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Journal Sentinel business reporter Tom Daykin talks about commercial real estate and development, including stores, hotels, offices, condos, apartments and industrial buildings.

The Journal Sentinel, February 4, 2011

A Hofbrauhaus restaurant and beer garden, which had once planned to open at the former Pabst brewery’s visitors center, has tentatively agreed to lease space at another Pabst building.

Cincinnati Restaurant Group Inc. operates a Hofbrauhaus in Newport, Ky., under license from the famous beer hall of the same name in Munich, Germany. It has signed a letter of intent to lease 18,000 square feet at the former Pabst brew house, at the northwest corner of W. Juneau Ave. and N. 10th St.

Gary Gorman, whose Gorman & Co. is buying the brew house and adjacent mill house, told me the Hofbrauhaus is leasing most of the first floor, and also will feature an outdoor beer garden.

TThe first floor is “a big open room,” which includes the bottom portions of the former brewing kettles, which are largely on the second floor, Gorman said.

The Hofbrauhaus investors had initially planned to operate the restaurant and beer hall at the former visitors center, 901 W. Juneau Ave.

But they and building owner Brew City Redevelopment Group LLC were unable to reach an agreement, which I reported in November.

A group of investors who own around 40% of Brew City Redevelopment Group later sued majority owners Jim Haertel, Brew City president; his wife, Karen, and his mother, Janyce.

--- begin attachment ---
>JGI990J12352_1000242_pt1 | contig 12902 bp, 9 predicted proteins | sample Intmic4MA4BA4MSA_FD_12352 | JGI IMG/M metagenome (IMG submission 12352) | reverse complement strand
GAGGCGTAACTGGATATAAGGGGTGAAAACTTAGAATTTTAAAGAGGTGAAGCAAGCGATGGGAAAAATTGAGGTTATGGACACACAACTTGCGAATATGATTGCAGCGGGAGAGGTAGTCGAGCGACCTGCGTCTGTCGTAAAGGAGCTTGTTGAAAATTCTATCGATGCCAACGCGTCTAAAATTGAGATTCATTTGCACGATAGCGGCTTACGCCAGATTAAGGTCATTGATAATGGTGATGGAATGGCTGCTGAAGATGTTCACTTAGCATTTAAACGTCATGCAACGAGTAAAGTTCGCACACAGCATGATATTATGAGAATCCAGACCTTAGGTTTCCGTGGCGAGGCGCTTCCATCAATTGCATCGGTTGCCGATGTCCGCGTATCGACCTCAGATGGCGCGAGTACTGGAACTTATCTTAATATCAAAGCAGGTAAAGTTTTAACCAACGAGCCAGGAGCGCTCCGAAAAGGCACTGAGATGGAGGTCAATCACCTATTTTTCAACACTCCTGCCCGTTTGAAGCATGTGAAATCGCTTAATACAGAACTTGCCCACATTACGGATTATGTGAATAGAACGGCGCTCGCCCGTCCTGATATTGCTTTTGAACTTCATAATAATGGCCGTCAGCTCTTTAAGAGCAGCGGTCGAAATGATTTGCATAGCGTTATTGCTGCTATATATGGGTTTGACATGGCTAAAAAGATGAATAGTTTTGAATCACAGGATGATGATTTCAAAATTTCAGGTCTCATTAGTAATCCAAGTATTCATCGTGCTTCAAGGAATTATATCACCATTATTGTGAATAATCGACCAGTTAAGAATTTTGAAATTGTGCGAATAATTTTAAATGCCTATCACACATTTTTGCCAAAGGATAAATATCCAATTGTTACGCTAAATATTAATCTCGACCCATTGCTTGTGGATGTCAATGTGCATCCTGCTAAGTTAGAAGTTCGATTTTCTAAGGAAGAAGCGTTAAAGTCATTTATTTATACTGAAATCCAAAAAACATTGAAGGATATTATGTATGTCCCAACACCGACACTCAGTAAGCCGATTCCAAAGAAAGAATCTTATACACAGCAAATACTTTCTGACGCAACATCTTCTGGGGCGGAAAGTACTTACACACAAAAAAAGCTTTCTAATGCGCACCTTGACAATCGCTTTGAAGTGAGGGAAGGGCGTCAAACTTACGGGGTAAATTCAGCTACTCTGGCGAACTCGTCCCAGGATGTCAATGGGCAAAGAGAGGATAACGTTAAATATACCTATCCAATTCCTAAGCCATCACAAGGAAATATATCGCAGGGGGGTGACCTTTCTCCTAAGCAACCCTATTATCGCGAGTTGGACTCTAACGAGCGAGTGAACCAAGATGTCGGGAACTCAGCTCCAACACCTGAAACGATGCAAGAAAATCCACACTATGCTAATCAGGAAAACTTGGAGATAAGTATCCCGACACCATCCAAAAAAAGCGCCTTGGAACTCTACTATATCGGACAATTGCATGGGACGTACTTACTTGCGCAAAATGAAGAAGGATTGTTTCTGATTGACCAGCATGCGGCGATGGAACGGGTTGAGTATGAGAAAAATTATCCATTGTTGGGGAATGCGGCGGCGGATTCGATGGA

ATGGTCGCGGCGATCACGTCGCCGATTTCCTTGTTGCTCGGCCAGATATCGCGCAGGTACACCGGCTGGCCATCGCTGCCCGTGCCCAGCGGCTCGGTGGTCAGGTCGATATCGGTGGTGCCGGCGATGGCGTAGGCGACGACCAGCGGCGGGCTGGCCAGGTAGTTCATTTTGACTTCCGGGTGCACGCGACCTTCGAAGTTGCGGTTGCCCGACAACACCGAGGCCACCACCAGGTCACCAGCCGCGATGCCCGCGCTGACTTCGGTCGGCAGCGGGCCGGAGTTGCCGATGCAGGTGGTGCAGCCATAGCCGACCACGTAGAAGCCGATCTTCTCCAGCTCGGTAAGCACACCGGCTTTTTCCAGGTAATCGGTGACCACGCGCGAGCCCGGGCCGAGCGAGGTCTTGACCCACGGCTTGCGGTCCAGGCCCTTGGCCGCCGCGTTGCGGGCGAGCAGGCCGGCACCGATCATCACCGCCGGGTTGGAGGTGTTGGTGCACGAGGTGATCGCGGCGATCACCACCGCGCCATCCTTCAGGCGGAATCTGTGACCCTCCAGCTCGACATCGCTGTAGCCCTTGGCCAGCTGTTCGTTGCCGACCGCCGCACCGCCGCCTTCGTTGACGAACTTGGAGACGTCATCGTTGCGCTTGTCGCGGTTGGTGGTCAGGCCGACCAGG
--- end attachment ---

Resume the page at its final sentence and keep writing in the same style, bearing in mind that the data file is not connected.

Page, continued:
The minority owners, led by Dan Glaser, say ending negotiations with Hofbrauhaus hurt Brew City, and that Haertel made that decision without board approval. Jim Haertel says the Hofbrauhaus offer would have been too risky, requiring Brew City to invest $6 million in the venture.

Gorman said his Oregon, Wis.-based firm has agreed to help pay for building improvements as part of the tentative agreement with Hofbrauhaus.

Gorman & Co. has agreed to buy the six-story brew house/mill house from an investment group owned by the estate of Joseph Zilber, which is overseeing the Pabst redevelopment effort.

Gorman plans to remodel the property into a 90-room extended-stay hotel.

The development firm has raised $15 million in foreign capital through the EB-5 program for the hotel and restaurant project. The EB-5 program allows a foreign citizen to obtain a U.S. residency visa by investing at least $1 million, or at least $500,000 in rural areas and areas with high unemployment, with that investment creating at least 10 U.S. jobs.

Work can begin once the U.S. Department of Homeland Security has approved the foreign investors, Gorman said. He said he didn’t know when the department will complete that process, which started four months ago.

Gorman also will use $3.8 million in federal historic preservation tax credits to help finance the project.

Six large copper brewing kettles will be among the historic features incorporated into the hotel and restaurant development.

Other features include a skylight and a large stained glass window of King Gambrinus, the unofficial patron saint of brewing. The cream city brick buildings, designed in the German renaissance revival style, date back to 1882.